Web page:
I often like to tell the fairy tale of the Sterntaler. It’s the story of a little girl who is alone in the world and has next to nothing. And still, she gives away everything she does have. In the end, the stars fall from the sky and become gold coins, and she is wearing a beautiful new slip of the finest material. I usually read a little book about it, but this year, I chose to tell it as a story using the Story Listening method. Here is what my board looked like when I was finished:

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I wasn’t sure how the method would work in a room full of children who already know so much German – not to mention their German-speaking parents! But the children were mesmerized! And the parents really enjoyed it, too!

The next post on 1st and 2nd grade is coming…

Viel Spaß!

 

Martinstag Lanterns

Every year I like to share the celebration of St. Martin with the children I teach – in the story hour, in the pre-K/kindergarten class, and now in the 1/2 class I’m working with. It’s such a wonderful celebration of the spirit of giving.

Every year we make a simple paper lantern. This year, I learned a few things to make the project even better ūüôā Here are the children from Lesestunde with their lanterns:

2017-11-03 Martinstag postJust look at those smiling faces ūüėČ

And here is what the template for the lantern looks like (front & back):

  1. Cut the long strip off the left side to save for the handle (follow the long line on the “back” image)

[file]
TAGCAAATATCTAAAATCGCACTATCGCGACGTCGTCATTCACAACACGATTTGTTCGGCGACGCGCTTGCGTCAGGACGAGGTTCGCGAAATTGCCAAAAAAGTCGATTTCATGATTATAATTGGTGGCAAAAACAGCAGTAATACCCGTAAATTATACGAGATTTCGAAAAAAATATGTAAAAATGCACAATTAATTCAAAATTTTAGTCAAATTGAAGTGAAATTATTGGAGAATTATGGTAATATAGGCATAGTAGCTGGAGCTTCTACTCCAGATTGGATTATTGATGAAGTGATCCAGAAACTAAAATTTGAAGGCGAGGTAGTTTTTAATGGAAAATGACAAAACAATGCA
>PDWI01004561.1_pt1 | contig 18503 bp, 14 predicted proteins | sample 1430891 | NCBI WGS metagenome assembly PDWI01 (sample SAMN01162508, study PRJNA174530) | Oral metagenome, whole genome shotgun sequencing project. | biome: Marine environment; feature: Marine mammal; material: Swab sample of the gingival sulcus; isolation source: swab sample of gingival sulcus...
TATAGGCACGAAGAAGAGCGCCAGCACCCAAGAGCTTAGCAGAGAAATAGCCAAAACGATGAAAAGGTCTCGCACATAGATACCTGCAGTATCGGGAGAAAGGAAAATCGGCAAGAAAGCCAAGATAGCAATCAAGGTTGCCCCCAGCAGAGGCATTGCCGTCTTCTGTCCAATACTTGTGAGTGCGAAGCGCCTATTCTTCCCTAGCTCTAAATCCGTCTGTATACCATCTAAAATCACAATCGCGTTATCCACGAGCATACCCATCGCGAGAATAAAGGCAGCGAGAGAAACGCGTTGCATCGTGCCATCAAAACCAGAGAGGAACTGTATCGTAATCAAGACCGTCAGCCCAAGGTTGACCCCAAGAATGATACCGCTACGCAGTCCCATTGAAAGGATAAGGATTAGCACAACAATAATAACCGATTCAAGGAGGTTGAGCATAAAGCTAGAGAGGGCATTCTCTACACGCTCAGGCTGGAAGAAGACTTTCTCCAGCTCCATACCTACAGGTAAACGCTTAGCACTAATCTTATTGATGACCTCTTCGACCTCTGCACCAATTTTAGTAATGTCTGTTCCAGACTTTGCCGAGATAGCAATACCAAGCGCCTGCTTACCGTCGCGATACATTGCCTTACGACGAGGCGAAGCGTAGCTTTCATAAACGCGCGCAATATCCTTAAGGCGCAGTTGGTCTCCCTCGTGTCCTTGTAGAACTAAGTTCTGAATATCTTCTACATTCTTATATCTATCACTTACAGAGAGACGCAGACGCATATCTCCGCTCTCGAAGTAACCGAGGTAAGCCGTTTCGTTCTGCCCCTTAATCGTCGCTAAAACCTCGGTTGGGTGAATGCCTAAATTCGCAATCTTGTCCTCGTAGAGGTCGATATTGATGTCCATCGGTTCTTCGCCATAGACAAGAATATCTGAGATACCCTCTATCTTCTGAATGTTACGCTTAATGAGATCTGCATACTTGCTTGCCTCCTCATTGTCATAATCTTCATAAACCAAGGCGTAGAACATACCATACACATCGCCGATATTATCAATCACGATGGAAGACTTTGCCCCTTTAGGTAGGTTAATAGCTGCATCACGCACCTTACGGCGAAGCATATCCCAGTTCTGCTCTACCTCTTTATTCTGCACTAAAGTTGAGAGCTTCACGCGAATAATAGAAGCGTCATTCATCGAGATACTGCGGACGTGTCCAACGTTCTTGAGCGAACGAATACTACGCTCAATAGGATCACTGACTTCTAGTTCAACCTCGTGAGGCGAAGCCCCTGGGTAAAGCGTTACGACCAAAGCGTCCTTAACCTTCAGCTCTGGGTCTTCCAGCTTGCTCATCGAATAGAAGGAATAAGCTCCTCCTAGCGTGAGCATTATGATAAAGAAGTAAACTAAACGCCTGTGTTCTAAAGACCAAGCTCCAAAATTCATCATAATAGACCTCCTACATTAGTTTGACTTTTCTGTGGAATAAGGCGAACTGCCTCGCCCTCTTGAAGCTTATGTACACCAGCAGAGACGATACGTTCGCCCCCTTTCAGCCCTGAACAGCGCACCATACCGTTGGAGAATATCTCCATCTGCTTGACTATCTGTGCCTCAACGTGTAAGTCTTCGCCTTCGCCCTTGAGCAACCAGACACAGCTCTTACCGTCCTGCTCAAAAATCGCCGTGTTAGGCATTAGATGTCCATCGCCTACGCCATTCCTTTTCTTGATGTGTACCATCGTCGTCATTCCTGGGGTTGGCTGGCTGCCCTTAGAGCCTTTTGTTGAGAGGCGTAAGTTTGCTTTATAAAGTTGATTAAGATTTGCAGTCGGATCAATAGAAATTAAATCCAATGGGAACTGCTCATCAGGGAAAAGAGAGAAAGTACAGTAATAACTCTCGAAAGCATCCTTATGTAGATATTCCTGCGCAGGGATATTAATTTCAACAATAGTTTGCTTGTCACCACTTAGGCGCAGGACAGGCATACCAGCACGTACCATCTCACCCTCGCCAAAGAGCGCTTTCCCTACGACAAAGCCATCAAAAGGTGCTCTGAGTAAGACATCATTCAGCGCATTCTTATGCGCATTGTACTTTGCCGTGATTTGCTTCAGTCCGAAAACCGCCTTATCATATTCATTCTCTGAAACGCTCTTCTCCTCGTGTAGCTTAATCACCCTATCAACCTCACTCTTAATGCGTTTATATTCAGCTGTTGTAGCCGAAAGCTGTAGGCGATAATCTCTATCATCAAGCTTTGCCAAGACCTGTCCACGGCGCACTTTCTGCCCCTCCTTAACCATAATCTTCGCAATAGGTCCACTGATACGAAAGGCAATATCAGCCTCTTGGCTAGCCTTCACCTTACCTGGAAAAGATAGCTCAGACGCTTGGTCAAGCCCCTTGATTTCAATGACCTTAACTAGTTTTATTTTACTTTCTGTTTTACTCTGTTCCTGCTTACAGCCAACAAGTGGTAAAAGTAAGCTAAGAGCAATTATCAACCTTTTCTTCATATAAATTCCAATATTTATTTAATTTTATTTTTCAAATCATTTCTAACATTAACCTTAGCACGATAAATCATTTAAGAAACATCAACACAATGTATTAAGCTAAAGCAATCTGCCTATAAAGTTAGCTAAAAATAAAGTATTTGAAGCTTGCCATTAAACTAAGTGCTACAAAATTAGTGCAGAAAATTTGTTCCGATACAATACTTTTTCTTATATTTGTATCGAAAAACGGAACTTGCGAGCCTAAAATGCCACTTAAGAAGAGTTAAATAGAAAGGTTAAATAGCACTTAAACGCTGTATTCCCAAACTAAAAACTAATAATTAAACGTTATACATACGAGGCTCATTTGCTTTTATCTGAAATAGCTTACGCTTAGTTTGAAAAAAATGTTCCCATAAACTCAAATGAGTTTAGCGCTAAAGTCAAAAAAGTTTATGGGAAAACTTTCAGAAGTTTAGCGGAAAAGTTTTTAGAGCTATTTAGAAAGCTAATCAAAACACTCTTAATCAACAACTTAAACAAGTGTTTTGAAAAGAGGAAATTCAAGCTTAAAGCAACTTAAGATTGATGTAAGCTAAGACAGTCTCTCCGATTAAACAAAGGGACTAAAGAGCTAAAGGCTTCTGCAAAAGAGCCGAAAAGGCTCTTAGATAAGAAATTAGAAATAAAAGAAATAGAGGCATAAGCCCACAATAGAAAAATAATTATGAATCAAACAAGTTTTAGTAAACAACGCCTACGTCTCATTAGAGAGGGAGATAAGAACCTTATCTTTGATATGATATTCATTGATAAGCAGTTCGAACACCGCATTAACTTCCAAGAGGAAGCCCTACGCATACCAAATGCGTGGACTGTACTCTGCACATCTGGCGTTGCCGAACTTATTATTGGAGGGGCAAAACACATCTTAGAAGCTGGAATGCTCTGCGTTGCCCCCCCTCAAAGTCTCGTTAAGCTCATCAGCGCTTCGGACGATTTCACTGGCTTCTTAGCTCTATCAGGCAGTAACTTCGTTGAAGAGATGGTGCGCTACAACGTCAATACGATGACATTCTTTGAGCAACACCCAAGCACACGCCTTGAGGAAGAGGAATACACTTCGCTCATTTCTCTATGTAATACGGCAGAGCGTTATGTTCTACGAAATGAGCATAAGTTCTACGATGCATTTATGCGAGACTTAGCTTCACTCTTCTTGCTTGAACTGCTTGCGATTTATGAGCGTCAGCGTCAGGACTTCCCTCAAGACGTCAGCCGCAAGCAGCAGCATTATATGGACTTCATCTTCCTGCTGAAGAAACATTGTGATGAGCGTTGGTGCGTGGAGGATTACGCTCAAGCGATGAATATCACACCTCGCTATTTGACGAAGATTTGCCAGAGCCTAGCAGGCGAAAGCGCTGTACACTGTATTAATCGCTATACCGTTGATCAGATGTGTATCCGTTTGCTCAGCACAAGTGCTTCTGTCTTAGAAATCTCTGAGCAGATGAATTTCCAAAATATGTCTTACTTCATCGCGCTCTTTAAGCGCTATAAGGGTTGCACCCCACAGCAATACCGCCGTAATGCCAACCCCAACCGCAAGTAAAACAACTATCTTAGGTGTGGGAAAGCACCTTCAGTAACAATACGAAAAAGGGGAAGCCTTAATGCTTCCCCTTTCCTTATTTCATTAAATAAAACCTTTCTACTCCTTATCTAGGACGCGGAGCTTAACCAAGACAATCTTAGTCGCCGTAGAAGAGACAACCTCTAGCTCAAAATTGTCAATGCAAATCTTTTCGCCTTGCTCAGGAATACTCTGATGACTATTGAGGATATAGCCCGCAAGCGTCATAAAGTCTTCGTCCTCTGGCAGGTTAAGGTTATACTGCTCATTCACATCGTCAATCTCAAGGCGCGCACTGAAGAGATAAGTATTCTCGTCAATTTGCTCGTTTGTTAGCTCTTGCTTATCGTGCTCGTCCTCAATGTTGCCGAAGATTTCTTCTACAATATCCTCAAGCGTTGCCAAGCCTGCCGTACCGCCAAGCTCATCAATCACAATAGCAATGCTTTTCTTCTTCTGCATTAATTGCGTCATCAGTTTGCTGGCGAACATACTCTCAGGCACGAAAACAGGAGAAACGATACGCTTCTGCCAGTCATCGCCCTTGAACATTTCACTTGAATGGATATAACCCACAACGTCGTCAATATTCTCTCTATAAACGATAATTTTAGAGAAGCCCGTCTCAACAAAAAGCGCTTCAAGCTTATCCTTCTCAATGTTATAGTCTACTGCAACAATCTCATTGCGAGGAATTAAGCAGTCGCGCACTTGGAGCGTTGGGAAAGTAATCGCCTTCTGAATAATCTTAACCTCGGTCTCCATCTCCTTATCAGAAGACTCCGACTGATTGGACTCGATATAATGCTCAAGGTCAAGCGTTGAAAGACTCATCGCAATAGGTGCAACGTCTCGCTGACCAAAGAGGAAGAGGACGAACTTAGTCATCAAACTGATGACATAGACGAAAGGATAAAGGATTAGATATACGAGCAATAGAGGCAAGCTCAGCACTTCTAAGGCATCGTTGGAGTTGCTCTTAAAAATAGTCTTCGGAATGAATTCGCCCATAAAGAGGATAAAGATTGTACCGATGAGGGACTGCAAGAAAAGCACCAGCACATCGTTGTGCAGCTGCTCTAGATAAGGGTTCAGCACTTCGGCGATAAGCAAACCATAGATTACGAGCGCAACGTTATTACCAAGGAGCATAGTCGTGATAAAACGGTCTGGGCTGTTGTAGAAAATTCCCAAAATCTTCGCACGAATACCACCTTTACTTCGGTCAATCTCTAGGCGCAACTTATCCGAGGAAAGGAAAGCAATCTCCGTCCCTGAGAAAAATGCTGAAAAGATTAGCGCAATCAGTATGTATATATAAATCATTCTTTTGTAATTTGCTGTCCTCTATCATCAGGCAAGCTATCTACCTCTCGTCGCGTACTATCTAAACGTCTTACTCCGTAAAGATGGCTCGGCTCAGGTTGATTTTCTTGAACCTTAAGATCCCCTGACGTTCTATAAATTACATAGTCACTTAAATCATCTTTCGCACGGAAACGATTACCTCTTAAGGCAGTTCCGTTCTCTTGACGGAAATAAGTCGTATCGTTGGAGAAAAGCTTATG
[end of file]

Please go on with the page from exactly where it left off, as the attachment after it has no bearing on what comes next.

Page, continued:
2. Color the front – the sun, moon, and stars
  3. Turn to the back and fold the paper along the dotted line
  4. Cut “fringe” along the other dotted lines – stopping at the hash mark at the end
  5. Unfold the paper – fold it back the other way
  6. Wrap the paper to make the lantern, staple at the bottom, staple at the top along with the handle

First, I decided to get out my paper cutter and cut the handles off for the children. Having to first cut a whole strip off the paper and then make fringe seemed rather confusing. This way, they only have to worry about the fringe. It worked great!

Sedond, I am learning to give better – clearer – instructions! You would think this would be obvious. But it’s something you really have to think about! So I had Hippo help me make samples of our Laternen – one for every step (color, fold & fringe, unfold):

When I went in to his class, I had the samples all ready. So I could easily demonstrate the steps to the children. I showed them a colored paper. Then I showed them how to fold it. I had one folded already with one line of fringe cut. Then I showed them how to cut along the dotted lines to cut the rest of the fringe. That’s basically all they needed to do. We had four adults for 20 children in the room (I brought AP4 with me – another great idea!), so we each had a table of 5 children to help. When they were finished with their three steps, we folded the paper into the lantern shape and stapled on the handles. It was the most successful lesson I’ve ever taught for Martinstag!

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See how the lantern “poofs” when you fold the the paper back on itself in the middle after you cut the fringe?